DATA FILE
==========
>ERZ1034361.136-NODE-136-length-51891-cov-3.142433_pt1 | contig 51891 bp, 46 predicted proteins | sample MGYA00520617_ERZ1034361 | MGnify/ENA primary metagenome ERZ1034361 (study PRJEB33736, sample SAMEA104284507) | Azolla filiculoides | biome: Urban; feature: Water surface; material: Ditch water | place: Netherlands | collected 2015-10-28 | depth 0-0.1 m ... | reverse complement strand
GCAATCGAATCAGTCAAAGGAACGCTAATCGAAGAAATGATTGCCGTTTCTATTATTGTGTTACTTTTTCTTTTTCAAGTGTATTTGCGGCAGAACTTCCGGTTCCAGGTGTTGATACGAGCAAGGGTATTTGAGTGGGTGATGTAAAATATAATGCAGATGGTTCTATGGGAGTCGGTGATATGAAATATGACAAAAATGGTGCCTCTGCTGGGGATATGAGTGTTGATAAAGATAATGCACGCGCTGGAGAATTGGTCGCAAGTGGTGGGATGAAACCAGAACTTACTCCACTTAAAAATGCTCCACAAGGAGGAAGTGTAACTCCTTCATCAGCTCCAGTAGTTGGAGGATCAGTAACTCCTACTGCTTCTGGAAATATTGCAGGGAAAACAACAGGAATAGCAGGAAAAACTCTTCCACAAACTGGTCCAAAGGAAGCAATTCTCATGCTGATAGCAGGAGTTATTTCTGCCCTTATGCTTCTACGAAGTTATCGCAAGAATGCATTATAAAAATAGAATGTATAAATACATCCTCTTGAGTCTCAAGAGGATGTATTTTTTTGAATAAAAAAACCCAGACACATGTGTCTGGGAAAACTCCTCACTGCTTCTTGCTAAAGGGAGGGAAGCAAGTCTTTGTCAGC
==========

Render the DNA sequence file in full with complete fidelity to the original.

>ERZ1034361.136-NODE-136-length-51891-cov-3.142433_pt1 | contig 51891 bp, 46 predicted proteins | sample MGYA00520617_ERZ1034361 | MGnify/ENA primary metagenome ERZ1034361 (study PRJEB33736, sample SAMEA104284507) | Azolla filiculoides | biome: Urban; feature: Water surface; material: Ditch water | place: Netherlands | collected 2015-10-28 | depth 0-0.1 m ... | reverse complement strand
GCAATCGAATCAGTCAAAGGAACGCTAATCGAAGAAATGATTGCCGTTTCTATTATTGTGTTACTTTTTCTTTTTCAAGTGTATTTGCGGCAGAACTTCCGGTTCCAGGTGTTGATACGAGCAAGGGTATTTGAGTGGGTGATGTAAAATATAATGCAGATGGTTCTATGGGAGTCGGTGATATGAAATATGACAAAAATGGTGCCTCTGCTGGGGATATGAGTGTTGATAAAGATAATGCACGCGCTGGAGAATTGGTCGCAAGTGGTGGGATGAAACCAGAACTTACTCCACTTAAAAATGCTCCACAAGGAGGAAGTGTAACTCCTTCATCAGCTCCAGTAGTTGGAGGATCAGTAACTCCTACTGCTTCTGGAAATATTGCAGGGAAAACAACAGGAATAGCAGGAAAAACTCTTCCACAAACTGGTCCAAAGGAAGCAATTCTCATGCTGATAGCAGGAGTTATTTCTGCCCTTATGCTTCTACGAAGTTATCGCAAGAATGCATTATAAAAATAGAATGTATAAATACATCCTCTTGAGTCTCAAGAGGATGTATTTTTTTGAATAAAAAAACCCAGACACATGTGTCTGGGAAAACTCCTCACTGCTTCTTGCTAAAGGGAGGGAAGCAAGTCTTTGTCAGC